5 tips for a great research project
Market research is an essential process for every business but there are many misconceptions about what it actually is. It’s not just people with clipboards asking for vox pops or gathering statistics – it’s about asking questions, challenging your assumptions and opening up communication channels between your business and your market.
The market is in a constant state of change so knowing what makes your customers tick is key to keeping you ahead of your competitors. Market research is the best way to do this and can provide some great collateral for your own PR and marketing strategy.
Research is used widely by 84% of communications professionals but, on average, less than half of these organisations understand how to shape a campaign whilst utilising this research. We’ve put together our five top tips to help you conduct insightful market research which will become an important building block to your PR strategy and enhance your understanding of your business.
1. Give your research purpose
Decide whether your main priority is to help with sales and marketing, or with PR. The two don’t have to be mutually exclusive but consider your audience when you’re drafting each question. If you want press coverage from your research, be prepared to throw in a few curve balls that will make for interesting reading. A journalist isn’t going to pick up how much the average business is willing to spend on a specific service (though this is critical information for the business selling the service). But they may be interested that 70% of the market, think current services available are out of sync with demand, what that demand is, and the challenges it is currently posing.
One of our clients actually used their research to identify demand for a new service. Their research assessed the feasibility of a new service which allowed them to launch the product.
2. Questionnaire Design
We’ve all been on the end of bad surveys with poorly worded questions, so don’t make it difficult to answer. Questionnaire design is critical to the final outcome. Have a good mixture of open and closed questions depending on your objectives. For PR purposes, closed questions are good as you can get some hard hitting stats and headlines. On the other hand, a market research survey should have some open ending questions as it’s more valuable for you to know what your customers are thinking, but it might not be relevant for everyone else.
3. The right respondents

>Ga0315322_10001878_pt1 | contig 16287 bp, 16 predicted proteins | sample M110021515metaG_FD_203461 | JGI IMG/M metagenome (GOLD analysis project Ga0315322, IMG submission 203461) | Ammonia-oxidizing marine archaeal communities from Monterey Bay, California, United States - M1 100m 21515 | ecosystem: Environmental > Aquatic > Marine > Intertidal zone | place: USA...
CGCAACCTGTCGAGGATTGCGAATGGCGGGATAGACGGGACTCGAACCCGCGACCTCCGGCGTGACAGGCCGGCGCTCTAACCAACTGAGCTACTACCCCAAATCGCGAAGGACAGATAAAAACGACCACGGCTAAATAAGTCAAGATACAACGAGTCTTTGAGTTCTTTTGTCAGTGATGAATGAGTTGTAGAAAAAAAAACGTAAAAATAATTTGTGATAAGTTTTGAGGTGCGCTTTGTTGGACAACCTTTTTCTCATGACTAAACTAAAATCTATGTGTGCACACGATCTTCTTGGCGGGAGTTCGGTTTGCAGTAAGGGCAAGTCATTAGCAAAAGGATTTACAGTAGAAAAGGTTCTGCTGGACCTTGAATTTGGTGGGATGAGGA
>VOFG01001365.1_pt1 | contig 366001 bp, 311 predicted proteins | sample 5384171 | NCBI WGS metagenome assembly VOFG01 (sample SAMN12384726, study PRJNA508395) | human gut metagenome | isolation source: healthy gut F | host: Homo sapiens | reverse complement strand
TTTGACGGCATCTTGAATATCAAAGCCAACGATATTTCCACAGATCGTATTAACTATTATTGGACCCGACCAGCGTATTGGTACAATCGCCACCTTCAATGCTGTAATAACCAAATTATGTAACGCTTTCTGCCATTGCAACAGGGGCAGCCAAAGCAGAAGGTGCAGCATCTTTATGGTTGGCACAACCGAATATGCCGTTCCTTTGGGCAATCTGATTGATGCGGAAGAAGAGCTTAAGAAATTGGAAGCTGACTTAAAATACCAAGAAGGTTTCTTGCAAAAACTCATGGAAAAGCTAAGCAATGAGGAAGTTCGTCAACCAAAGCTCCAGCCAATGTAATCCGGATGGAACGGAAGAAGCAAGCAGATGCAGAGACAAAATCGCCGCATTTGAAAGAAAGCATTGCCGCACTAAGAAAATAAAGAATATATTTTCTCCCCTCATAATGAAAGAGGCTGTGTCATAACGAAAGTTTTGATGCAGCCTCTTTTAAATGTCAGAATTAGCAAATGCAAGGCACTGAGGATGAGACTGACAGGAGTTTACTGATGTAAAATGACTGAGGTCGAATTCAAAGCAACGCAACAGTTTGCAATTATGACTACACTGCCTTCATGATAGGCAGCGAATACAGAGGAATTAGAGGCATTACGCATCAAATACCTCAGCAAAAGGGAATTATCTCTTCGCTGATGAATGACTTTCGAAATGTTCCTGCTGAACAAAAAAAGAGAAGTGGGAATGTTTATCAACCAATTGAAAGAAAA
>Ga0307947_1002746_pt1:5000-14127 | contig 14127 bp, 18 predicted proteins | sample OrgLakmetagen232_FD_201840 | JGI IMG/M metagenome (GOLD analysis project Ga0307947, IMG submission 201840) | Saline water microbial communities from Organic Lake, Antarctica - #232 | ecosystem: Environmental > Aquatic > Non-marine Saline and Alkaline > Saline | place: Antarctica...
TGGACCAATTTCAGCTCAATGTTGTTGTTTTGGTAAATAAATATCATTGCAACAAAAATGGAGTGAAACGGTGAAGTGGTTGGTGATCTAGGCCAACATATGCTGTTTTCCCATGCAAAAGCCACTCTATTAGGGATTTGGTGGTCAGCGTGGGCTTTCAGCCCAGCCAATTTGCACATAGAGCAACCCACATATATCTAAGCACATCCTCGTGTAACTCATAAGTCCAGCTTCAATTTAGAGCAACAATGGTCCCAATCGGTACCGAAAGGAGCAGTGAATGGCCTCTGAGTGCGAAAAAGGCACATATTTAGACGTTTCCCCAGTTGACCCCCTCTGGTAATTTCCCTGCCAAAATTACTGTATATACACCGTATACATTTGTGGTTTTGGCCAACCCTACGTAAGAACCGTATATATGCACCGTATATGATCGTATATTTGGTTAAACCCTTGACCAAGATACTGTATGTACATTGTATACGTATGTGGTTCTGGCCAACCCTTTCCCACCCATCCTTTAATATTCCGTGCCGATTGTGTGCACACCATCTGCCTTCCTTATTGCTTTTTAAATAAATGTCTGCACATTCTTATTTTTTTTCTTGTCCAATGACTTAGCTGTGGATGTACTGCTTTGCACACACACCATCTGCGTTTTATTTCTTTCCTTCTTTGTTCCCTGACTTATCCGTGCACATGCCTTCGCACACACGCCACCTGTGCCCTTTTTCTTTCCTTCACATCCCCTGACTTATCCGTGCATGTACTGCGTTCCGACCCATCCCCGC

Now you’ve written your questions and decided on your objectives, it’s time to decide on who you want to target. This is absolutely crucial and it’s much better to spend your budget on increasing the number of respondents as opposed to the number of questions. A strong answer to one question is better than five inconclusive answers! Make sure your pool of respondents is representative of your business audience. For example, if you are a retail technology company, you want to ask questions to consumers so that you can prove how your technology will help your client’s (i.e retailers) customers.
4. Consider using a market research agency
If budget is available and you are looking for insightful answers that will provide real business value, you might want to consider using a market research agency like our partner, Sapio Research. They can work with you on strategising your objectives, writing your questions and also accessing the respondents in your target audience. If you decide to work with an agency, be clear on your brief and what you want to uncover. Whether your aim is to generate headlines or find out what makes your customers tick, an agency will be able to guide you in the right direction.
5. Share your research!
Now you’ve got your results, it’s time to share it with the world. To start with, highlight the stats that really stand out to you and are in line with the objectives and headlines you set out to find at the beginning. There is a plethora of ways you can share and promote your research through your PR and marketing strategy. In fact, for one of our clients, it became a focus for six months of their campaign. We created two press releases, three soundbites and a report which was instrumental in generating several pieces of coverage. The stats you gain from the research can be drip fed into your content for months to come adding more gravitas to every piece of content you generate. As for your marketing campaign, you can generate reports, infographics or even host an event for journalists (check out this post for our event tips!)
Exploratory research will challenge client assumptions about the market, deliver deep customer insight, identify new trends in the market, shine a light on evolving pain points, highlight threats and identify new opportunities. Research is not just there for content creation, it can have a real business impact, so make sure it’s done right!
Could we help you carry out a research project? Whether you’re an existing client or not, we’d love to help! Give us a call: 01296 733 867.